Members Of Congress Call Out NOAA’s Vessel Speed Rule - The Fisherman

Members Of Congress Call Out NOAA’s Vessel Speed Rule

On May 16, during the House Committee on Natural Resources’ Water, Wildlife and Fisheries Subcommittee Hearing, “Examining the President’s FY 2025 Budget Proposal for the U.S. Bureau of Reclamation, U.S. Fish and Wildlife Service, National Oceanic and Atmospheric Administration, and the Power Marketing Administrations,” members of Congress questioned NOAA Administrator Dr. Richard Spinrad on the agency’s proposed expansion of the 2008 North Atlantic Right Whale Vessel Strike Reduction rule. Members focused on the negative economic impacts and safety concerns of the rule, as well as the lack of stakeholder engagement when developing it.

Rep. Garret Graves (R-LA) questioned Dr. Spinrad about his claim that stakeholders were engaged in the drafting of the proposed rule and that all comments submitted were considered, despite the fact that NOAA submitted the rule to the Office of Budget and Management on the very same day that it held a workshop on marine technologies that could help prevent whale vessel strikes.

“We have been asking for a while for NOAA to engage some of the stakeholders with different technologies…it appeared we were moving in the right direction when NOAA held a workshop with some folks that had technologies that, for example, were being used in Canada to avoid strikes,” Rep. Graves said, while adding “I couldn’t help but feel that it was really disingenuous since as the same day the workshop was being held, NOAA submitted the rule to OIRA for review – how could you consider anything that was presented at the workshop if turning the rule to OIRA in the same day?”

Rep. Graves continued to question Dr. Spinrad, saying, “Let’s be honest – it is impossible for NOAA to incorporate what you received and learned at the workshop the same day you turned the rule to OIRA. What can we expect to see in the final rule? I think everyone here shares the objective of whale sustainability while also not using tools that are ineffective and create safety issues when there are more effective technologies available.”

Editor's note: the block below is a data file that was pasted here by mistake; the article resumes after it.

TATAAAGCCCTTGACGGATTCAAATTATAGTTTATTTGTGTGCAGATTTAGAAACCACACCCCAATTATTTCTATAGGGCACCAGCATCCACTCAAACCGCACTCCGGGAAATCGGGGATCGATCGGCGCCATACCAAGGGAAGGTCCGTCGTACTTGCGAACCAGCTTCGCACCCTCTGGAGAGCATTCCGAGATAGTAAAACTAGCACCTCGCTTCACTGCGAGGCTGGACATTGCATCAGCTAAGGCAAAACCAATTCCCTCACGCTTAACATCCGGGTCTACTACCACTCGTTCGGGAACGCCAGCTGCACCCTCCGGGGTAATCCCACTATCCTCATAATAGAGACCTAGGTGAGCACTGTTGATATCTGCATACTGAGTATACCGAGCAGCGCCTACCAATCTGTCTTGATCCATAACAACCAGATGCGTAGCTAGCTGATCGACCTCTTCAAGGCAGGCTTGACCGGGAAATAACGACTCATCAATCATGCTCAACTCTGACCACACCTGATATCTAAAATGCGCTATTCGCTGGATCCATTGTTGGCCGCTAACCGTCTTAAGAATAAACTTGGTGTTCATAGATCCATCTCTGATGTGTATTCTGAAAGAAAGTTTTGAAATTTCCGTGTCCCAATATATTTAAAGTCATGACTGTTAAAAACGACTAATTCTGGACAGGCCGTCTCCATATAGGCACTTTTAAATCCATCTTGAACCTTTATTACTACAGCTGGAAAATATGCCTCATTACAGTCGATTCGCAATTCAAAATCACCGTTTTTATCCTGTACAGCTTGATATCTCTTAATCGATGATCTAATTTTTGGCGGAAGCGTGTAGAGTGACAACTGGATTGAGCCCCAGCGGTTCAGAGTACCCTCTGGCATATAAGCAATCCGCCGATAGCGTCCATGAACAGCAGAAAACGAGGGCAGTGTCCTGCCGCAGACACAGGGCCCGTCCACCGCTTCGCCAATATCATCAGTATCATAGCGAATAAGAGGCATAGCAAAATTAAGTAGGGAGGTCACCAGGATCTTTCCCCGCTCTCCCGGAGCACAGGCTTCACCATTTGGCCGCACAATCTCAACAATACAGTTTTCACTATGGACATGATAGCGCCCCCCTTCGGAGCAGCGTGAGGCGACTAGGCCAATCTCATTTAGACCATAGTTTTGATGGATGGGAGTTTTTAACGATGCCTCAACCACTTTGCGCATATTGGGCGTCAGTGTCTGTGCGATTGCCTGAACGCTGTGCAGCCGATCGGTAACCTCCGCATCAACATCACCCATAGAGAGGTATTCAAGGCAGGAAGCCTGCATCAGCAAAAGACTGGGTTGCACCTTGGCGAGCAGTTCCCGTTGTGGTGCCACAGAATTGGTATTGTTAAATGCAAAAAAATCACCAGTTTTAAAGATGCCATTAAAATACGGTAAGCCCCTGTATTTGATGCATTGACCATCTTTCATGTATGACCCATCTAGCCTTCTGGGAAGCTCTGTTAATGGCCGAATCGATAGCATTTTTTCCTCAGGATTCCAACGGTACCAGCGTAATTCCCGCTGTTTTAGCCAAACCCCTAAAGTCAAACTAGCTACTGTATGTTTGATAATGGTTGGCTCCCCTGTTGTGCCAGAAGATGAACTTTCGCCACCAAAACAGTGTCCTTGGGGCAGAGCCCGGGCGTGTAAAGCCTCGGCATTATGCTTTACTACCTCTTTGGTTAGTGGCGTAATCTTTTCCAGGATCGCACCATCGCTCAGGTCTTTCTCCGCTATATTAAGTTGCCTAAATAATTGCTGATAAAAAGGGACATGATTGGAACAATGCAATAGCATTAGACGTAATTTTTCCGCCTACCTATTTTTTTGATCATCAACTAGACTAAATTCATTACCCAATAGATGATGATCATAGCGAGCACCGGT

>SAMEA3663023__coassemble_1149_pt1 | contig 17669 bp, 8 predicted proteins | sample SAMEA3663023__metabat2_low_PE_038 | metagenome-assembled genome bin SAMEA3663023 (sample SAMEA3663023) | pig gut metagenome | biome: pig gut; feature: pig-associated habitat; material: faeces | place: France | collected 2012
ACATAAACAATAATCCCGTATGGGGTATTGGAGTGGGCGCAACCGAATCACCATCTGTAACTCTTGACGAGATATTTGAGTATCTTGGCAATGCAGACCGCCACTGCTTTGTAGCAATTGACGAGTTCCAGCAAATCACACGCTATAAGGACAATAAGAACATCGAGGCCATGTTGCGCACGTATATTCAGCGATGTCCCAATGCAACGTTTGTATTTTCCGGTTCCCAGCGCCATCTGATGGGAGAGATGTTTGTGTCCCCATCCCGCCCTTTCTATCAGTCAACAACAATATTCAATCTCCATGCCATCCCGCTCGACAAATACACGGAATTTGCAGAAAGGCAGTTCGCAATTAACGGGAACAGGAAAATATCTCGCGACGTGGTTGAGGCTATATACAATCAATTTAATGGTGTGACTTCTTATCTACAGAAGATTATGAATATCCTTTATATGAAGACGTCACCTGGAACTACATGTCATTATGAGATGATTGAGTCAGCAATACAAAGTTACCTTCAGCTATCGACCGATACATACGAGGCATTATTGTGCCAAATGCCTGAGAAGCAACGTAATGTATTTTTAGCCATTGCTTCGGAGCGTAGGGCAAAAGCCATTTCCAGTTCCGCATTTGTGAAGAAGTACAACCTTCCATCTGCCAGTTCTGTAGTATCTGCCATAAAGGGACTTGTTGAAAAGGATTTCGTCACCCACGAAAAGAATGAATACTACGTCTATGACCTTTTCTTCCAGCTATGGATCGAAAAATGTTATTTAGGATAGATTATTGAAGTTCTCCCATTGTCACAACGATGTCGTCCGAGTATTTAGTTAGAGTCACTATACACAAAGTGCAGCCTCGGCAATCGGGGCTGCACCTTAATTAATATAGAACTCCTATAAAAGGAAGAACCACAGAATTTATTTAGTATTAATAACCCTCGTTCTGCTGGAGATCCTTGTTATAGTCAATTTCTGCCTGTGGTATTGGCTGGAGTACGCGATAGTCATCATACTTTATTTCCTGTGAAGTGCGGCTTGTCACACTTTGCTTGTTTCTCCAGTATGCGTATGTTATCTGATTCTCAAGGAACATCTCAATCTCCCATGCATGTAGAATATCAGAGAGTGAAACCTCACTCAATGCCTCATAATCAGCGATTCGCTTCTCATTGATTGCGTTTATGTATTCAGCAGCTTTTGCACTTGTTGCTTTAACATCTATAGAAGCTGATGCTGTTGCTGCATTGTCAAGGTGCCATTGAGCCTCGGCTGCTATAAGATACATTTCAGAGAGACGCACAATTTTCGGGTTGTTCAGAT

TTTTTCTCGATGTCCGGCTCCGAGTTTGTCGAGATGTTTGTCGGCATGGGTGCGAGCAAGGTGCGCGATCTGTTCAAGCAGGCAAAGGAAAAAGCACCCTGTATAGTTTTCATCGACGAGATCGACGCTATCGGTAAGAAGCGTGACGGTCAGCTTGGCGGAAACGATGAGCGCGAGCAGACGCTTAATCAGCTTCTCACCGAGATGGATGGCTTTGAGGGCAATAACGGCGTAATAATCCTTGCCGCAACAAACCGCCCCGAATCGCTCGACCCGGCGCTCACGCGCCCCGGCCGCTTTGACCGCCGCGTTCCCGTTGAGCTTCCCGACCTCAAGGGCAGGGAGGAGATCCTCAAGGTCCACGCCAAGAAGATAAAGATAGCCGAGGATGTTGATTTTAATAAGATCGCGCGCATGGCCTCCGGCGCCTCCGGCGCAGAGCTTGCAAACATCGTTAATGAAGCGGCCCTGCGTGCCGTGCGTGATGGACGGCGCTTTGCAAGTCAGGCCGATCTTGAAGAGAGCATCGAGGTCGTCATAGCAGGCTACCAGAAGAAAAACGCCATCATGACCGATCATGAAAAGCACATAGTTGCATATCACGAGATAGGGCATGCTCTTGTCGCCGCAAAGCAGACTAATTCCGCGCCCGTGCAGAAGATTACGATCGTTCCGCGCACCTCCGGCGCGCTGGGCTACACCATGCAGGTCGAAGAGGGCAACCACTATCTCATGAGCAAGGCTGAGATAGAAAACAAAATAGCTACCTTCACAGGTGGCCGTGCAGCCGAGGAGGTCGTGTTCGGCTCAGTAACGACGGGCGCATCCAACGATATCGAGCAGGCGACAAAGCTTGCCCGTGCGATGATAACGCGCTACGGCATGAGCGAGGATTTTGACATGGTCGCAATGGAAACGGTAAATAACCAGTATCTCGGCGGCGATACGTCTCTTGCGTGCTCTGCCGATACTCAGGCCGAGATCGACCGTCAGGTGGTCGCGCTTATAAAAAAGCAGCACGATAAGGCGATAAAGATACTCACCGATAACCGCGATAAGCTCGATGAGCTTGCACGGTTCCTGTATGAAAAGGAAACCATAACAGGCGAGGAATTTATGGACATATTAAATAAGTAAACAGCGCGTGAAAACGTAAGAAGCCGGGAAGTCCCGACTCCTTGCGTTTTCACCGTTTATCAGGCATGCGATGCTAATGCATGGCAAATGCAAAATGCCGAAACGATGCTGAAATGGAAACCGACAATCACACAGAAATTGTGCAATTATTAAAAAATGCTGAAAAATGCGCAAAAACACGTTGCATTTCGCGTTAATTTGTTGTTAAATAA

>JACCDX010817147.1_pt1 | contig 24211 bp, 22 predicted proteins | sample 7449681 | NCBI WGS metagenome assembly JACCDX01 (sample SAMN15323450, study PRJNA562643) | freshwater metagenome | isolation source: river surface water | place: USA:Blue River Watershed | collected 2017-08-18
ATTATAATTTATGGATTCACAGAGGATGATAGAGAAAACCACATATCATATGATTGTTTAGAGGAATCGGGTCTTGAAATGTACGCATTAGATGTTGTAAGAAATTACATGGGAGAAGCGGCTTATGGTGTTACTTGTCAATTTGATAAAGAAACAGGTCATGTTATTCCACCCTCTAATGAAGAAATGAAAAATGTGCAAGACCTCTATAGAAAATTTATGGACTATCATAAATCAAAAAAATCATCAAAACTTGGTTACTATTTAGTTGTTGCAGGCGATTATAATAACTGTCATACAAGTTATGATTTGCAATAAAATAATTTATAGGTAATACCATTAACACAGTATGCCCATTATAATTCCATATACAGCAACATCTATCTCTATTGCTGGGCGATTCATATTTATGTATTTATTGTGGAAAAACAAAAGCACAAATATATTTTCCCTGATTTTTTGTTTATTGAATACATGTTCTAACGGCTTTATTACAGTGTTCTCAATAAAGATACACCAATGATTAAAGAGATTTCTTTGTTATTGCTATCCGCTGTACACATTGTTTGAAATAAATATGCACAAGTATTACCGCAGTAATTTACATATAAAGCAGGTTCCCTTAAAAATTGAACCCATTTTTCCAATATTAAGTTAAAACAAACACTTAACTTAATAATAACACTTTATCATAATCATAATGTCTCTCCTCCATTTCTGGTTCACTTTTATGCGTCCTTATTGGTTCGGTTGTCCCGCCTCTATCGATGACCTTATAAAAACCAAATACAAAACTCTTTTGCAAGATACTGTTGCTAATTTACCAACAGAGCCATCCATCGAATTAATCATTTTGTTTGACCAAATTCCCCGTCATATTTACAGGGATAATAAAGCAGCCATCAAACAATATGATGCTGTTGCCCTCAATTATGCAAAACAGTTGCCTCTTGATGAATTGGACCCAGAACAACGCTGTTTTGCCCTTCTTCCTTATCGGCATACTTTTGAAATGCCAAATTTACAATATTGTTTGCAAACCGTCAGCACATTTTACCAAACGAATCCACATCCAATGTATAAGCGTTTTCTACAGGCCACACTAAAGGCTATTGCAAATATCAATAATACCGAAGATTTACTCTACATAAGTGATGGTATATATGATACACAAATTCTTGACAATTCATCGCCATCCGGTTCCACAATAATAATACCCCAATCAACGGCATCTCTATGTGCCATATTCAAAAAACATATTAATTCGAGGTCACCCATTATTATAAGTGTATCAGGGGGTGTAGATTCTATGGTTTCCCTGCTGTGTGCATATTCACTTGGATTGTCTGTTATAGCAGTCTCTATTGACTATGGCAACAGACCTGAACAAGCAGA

Rep. Daniel Webster (R-FL) echoed Rep. Graves’ concerns, saying, “This rule, if finalized, will destroy the recreational fishing industry and create massive safety hazards for commercial vessels off the Atlantic coast. I remain concerned that NOAA didn’t fully consider the effect the increased restrictions will have on recreational fishing as well as the downstream industries that rely on it. These industries are very significant for my home state of Florida. NOAA has previously acknowledged that the rule will impact far more anglers than are impacted by the current rule.”

When Dr. Spinrad reiterated that NOAA has looked at the economic impacts this rule would have, Rep. Webster was skeptical and mentioned the NMMA Marine Technology Showcase that took place on Capitol Hill in April, saying, “Well, I went to a display in the Rayburn building and there are many innovative companies who have developed already existing technology that could be used to track whales and vessels and patterns. These technologies are very promising and provide a better solution than what’s proposed in the rule. Is NOAA aware of these available technologies?”

Water, Wildlife and Fisheries Subcommittee Chairman Cliff Bentz (R-OR) appeared skeptical of the rule when he asked Dr. Spinrad to explain the probability of a smaller vessel striking a North Atlantic right whale, specifically saying, “The probability of a vessel, you know, the 35-foot to 65-foot size class striking a right whale is less than one in one million, agree or disagree?” Dr. Spinrad did not agree with that number and was not able to give the probability with sound data, so Rep. Bentz asked for more information to be submitted to the committee.

Watch the full hearing here.